Laric, whose first solo show in Berlin was in 2012, says that ‘for many artists, distributing images of their works online happens secondary to physical exhibition. For me, the online distribution happened first.’ Distribution is the aim and theme of his recent Lincoln 3D Scans (2013) – the result of his receipt of the Contemporary Art Society Annual Award – for which he is 3D scanning and publishing 3D models of the complete holdings of the Usher Gallery and The Collection in Lincoln, to be used in an unknown fashion, for free, and for any reason – whether advertising, garden decoration, scholarly research or design. Despite the expense and technological expertise required for such a task, Laric is driven by a bootleg, Samizdat-like stance, shared by other artists working with the internet as medium, one with art-historical roots in conceptual art’s blurring of documentation and event, work and distribution, as well as in the history of design.
More particular to Laric’s work is how this axiomatic stress on self-dispersion is also an attempt by the artist to self-efface, to swamp the ego in an ocean of collectivity. Viewed from a distance, this attempt is the allegorical gist of Laric’s entire project. Above all, it’s the ambiguities of invisible labour that Laric explores. This concern is also perceptible in his discrete objects: the 3d printed sculptures of Reformation-damaged Icons (Utrecht, Worcester, 2009), or the 2013 ‘everyman’ statuette Laric commissioned from the North Korean Mansudae Overseas Projects, a factory in Pyongyang specializing, controversially and rather terrifyingly, in creating communist ‘realist’ kitsch monuments.
The paradoxes of collective authorship also draw Laric toward religious objects, as well as memes, whose communal authors are anonymous: both are acheiropoieta, or ‘made without hands’, as Laric points out, using the theological term for icons which are said to have originated without human intervention. ‘Long before the hammer strikes them, religious images are already self-defacing,’ wrote art historian Joseph Koerner, who also provided Laric with the words for the sweeping iconoclastic scene with which the 2010 Versions film begins. In the middle of that video, the narrator announces how ‘for the first time several months ago, I spent hours looking at the façade of the cathedral. But only when I bought a book on the cathedral a week later did I really see it. The photographs enabled me to see in a way that my naked eye could not.’ Laric’s point here – or the narrator’s, or Susan Sontag’s, who said these words, or the interviewer’s, who transcribed the text in a book from which Laric appropriated it – is that experience is always already in a state of double-exposure; all production is a reproduction. And, contrary to Walter Benjamin’s ideas, the aura of certain works is not shattered by mechanical reproducibility, but may be paradoxically augmented by it. As suggested by art historian Anthony Hughes, also quoted in Versions, ‘multiplication of an icon, far from diluting its cultic power, rather increases its fame’.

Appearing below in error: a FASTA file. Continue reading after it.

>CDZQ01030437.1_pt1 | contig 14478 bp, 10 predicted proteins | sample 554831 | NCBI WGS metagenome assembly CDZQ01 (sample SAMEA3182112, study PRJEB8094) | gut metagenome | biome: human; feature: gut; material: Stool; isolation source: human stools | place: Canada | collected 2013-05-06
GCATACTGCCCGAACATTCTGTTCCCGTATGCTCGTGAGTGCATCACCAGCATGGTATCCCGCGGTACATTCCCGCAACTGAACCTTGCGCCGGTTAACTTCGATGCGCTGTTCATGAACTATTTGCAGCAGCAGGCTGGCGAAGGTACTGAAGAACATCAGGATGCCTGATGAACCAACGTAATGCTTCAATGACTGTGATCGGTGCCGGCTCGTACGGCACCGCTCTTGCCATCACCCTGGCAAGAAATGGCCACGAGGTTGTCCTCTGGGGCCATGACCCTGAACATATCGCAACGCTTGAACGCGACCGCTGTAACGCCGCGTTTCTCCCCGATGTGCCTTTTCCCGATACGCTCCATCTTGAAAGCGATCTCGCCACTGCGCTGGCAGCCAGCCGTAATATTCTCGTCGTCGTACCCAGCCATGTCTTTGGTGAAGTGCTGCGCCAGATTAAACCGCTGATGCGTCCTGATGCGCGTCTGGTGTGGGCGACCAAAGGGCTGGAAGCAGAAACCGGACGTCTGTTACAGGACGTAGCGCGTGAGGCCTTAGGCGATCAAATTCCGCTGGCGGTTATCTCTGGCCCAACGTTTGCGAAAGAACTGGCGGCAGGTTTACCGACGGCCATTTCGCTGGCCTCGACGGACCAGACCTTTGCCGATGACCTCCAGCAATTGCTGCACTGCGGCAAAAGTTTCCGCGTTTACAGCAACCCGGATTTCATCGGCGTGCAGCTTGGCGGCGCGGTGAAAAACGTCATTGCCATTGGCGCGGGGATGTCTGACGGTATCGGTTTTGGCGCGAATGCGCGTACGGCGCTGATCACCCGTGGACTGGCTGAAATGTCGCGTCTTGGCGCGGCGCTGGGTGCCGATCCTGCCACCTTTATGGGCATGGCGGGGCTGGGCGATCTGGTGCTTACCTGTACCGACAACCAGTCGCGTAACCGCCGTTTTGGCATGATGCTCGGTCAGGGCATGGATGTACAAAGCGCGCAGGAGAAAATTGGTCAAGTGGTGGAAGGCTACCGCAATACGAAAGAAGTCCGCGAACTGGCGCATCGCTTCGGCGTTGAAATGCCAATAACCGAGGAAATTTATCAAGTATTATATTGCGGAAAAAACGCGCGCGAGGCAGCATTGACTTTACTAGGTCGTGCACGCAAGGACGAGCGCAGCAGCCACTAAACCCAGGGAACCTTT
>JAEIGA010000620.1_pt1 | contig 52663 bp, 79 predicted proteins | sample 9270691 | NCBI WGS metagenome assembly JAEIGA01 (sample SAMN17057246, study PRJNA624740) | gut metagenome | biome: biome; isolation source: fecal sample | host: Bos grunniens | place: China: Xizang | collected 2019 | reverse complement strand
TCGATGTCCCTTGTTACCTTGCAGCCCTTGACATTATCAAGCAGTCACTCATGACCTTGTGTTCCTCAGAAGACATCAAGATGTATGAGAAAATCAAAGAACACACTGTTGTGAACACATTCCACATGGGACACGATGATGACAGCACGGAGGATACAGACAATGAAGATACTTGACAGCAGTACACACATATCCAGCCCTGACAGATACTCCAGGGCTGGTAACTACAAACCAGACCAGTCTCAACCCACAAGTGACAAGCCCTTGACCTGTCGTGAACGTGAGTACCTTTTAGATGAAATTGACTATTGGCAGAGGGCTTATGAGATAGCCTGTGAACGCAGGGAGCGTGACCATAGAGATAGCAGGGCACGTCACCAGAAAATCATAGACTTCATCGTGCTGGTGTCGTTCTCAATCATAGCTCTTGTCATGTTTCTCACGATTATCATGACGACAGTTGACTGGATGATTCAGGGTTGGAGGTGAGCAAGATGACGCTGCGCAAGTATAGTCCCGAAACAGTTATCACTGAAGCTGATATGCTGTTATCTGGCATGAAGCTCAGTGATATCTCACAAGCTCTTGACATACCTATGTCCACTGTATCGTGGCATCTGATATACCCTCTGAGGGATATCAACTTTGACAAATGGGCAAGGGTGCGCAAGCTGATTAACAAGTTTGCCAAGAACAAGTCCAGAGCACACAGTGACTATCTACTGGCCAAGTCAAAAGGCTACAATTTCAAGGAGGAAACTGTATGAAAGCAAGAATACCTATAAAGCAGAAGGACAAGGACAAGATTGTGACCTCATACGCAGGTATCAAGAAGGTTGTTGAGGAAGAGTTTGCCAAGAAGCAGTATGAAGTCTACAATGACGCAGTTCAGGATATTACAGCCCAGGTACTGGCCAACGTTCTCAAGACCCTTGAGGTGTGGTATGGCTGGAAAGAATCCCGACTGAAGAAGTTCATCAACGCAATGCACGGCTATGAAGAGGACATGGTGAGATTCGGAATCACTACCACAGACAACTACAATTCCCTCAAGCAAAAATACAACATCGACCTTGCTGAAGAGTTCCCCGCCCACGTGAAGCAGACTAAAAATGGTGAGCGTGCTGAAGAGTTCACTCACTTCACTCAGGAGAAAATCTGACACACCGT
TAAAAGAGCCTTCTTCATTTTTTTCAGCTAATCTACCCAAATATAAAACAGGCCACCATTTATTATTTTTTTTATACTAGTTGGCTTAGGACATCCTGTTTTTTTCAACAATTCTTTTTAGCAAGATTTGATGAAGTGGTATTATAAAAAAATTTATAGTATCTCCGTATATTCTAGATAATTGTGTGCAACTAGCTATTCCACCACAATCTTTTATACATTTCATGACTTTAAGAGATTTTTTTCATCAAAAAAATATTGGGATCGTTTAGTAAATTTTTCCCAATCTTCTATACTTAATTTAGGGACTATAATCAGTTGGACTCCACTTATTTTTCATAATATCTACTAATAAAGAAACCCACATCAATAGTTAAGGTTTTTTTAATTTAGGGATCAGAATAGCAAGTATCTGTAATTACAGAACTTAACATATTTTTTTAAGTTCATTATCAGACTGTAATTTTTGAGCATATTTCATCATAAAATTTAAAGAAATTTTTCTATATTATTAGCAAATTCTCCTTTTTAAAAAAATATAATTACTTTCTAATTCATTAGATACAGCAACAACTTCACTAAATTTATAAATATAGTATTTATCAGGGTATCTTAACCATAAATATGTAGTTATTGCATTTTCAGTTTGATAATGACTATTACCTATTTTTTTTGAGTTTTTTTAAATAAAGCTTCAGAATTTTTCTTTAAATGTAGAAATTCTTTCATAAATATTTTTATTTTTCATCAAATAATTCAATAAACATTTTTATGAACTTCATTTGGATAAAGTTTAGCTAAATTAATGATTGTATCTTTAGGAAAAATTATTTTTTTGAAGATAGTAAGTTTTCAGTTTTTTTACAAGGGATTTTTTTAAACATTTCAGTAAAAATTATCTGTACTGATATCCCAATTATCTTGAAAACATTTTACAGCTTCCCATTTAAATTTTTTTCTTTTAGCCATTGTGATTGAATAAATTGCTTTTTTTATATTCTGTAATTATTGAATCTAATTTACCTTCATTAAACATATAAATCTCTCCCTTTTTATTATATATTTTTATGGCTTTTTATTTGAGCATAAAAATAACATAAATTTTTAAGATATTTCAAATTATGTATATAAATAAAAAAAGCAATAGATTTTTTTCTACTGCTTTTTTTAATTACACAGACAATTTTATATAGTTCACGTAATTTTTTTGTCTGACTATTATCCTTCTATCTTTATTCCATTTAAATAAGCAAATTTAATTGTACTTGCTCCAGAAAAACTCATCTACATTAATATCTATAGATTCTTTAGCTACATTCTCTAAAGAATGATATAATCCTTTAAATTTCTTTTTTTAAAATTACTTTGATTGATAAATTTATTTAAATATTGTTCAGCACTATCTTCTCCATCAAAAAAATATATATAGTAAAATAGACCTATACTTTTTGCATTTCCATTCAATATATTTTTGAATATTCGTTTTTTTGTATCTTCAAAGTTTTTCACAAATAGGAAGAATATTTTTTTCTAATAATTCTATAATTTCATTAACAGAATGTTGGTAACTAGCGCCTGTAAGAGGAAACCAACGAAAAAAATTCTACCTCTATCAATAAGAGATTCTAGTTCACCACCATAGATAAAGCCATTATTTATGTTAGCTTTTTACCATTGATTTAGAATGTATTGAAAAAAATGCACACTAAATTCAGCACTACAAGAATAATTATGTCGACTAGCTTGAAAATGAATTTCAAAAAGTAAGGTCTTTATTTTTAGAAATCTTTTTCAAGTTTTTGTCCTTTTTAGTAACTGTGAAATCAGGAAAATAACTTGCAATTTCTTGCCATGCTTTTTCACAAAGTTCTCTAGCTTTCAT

These assertions might come off as didactic without the weight of the three video works’ remarkable examples, culled from material culture, and read over a seamless stream of gnomic, unattributed apercus. Donald Richie’s The Films of Akira Kurosawa (1998), Jorge Luis Borges’s ‘The Homeric Versions’ (1932), Vitruvius, Michel Foucault, studies of mimesis in classical antiquity, all outlining the artist’s ‘innate preference for the represented subject over the real one’, a phrase Laric borrowed from Henry James’s 1892 short story ‘The Real Thing’.